Mall operators collected only 15% of April rent …

retail sales

Tapestry Inc (TPR.N) Chief Executive Officer Jide Zeitlin has been negotiating lower rents for the company’s Coach and Kate Spade stores for more than a month, using the brands’ power to draw in U.S. mall traffic as leverage in tough talks with landlords.

The company, whose handbags have won it a place among the big names of the fashion world, is just one of a raft of major U.S. retailers seeking to lower rent bills to make sure they have enough cash to weather the COVID-19 pandemic.

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J.C. Penney could close almost 200 stores. Here’s what to know about the rumored bankruptcy

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J.C. Penney is running low on pennies. The storied, 118-year-old department store is preparing to file for bankruptcy as early as next week, Reuters reported Friday.

The rumor mill has been churning on J. C. Penney’s impending collapse for weeks now, but this is the most detailed report to date from “people familiar with the matter.” The company plans to close 200 of its roughly 850 stores across the country, sources told Reuters. And while the company has not made a decision on restructuring, the report said it’s discussing an option to split into two separate entities—one that would own real estate and serve as a landlord to the other, which would operate retail.

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Nearly 50 million Americans had their credit card limits involuntarily cut in the past month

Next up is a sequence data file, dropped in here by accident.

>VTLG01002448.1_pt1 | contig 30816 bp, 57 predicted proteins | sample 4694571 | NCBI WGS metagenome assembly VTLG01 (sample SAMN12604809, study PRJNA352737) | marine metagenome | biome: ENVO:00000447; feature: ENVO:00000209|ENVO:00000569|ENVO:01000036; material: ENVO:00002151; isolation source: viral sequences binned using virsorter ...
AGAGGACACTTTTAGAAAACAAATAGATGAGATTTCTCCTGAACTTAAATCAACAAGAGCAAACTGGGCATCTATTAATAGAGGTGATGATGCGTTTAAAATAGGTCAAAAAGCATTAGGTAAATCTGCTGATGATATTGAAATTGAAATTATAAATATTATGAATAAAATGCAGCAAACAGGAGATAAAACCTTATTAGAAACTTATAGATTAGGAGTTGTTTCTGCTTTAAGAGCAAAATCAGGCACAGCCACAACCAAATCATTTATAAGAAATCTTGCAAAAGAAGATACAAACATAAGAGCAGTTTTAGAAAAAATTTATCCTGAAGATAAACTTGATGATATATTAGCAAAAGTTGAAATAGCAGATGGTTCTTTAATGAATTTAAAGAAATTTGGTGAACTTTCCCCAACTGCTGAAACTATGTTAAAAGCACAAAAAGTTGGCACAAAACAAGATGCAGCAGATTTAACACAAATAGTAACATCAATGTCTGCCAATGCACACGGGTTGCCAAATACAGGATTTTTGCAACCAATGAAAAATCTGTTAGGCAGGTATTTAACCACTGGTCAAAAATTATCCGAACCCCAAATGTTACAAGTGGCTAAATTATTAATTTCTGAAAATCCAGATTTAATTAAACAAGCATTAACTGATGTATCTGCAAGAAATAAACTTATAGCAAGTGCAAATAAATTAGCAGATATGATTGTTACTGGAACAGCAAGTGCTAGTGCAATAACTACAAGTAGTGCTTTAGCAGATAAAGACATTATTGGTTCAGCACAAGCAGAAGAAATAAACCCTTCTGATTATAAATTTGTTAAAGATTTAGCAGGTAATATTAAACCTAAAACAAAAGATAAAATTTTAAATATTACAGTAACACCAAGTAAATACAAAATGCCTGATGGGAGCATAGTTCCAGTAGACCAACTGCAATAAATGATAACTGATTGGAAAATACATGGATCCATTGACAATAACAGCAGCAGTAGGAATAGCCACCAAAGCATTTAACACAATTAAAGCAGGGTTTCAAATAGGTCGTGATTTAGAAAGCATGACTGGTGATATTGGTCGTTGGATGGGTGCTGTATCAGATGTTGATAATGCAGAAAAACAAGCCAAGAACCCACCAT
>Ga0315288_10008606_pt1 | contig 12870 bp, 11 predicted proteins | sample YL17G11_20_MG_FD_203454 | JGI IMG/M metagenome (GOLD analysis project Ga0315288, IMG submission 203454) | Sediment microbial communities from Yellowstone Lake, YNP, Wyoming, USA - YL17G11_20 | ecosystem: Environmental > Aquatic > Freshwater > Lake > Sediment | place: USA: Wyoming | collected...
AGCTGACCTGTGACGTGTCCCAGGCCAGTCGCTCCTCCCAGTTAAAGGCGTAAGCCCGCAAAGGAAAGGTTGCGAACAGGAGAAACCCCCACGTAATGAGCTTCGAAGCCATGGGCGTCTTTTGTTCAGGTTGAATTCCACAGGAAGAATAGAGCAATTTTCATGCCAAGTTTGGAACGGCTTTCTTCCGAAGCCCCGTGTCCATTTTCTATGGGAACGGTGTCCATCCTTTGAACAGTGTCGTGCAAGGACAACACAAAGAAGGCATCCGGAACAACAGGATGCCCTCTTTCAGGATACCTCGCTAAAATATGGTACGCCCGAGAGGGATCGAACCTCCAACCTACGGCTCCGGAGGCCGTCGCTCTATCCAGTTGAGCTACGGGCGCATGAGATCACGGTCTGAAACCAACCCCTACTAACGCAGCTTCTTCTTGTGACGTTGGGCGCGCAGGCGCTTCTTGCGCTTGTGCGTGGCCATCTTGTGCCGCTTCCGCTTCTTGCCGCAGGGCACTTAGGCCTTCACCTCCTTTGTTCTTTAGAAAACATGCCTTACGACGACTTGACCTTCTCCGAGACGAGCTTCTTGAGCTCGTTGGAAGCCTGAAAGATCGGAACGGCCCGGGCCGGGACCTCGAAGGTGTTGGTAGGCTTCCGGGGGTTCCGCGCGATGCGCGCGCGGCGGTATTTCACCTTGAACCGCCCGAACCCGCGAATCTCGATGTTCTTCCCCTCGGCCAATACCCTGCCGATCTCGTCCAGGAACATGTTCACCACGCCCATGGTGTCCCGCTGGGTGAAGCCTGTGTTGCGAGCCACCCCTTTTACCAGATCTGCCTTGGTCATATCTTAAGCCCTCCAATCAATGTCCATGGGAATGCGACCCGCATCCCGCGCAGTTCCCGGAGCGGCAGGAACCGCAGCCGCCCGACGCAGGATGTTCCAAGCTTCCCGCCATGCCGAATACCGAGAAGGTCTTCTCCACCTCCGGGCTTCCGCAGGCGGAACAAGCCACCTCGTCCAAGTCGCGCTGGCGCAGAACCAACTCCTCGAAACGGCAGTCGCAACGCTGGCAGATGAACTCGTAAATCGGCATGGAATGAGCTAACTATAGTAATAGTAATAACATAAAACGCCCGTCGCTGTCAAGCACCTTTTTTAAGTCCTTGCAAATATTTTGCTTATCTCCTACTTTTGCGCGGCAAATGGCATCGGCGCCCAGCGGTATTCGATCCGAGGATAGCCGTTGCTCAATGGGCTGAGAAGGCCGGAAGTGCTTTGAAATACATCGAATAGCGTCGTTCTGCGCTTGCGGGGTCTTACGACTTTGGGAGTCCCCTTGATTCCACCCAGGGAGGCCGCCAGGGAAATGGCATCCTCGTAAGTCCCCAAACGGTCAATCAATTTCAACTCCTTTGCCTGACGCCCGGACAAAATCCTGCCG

Roughly one out of every four Americans who hold a credit card — nearly 50 million people — saw their credit limits slashed or accounts involuntarily closed altogether by lenders over the past month, according to a new survey.

CompareCards, the Lending Tree site that conducted the survey, was so struck by the high numbers that it ran the survey a second time to be assured of the fallout to cash-strapped consumers hit with staggering unemployment due to the coronavirus crisis.

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Neiman Marcus, J. Crew, and True Religion are among the first US retailers to file for bankruptcy as the pandemic takes its toll. Here’s the full list so far.

The retail sector is currently facing one of its most challenging periods in history as stores and restaurants stay closed and the future of retail remains uncertain.

Many brick and mortar retailers and restaurants that were experiencing troubles heading into the crisis are now being forced to shutter locations or lay off workers in order to stay afloat as their business almost entirely dries up.

Others are left with no choice but to file for bankruptcy, and experts say we can expect to see many more follow in their lead as the pandemic continues to decimate the industry.

Here’s who has filed for bankruptcy so far:

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Lord & Taylor reportedly prepping to liquidate

Dive Brief:

  • When Lord & Taylor’s 38 stores reopen after pandemic-related restrictions ease, they may be running liquidation sales ahead of shuttering permanently. Reuters reported the news on Tuesday, citing unnamed sources.
  • The department store, now owned by online apparel rental company Le Tote, is delaying a bankruptcy filing in order to make the most of such sales, but has been in touch with liquidators, according to the report. A company spokesperson declined to comment to Retail Dive on the news.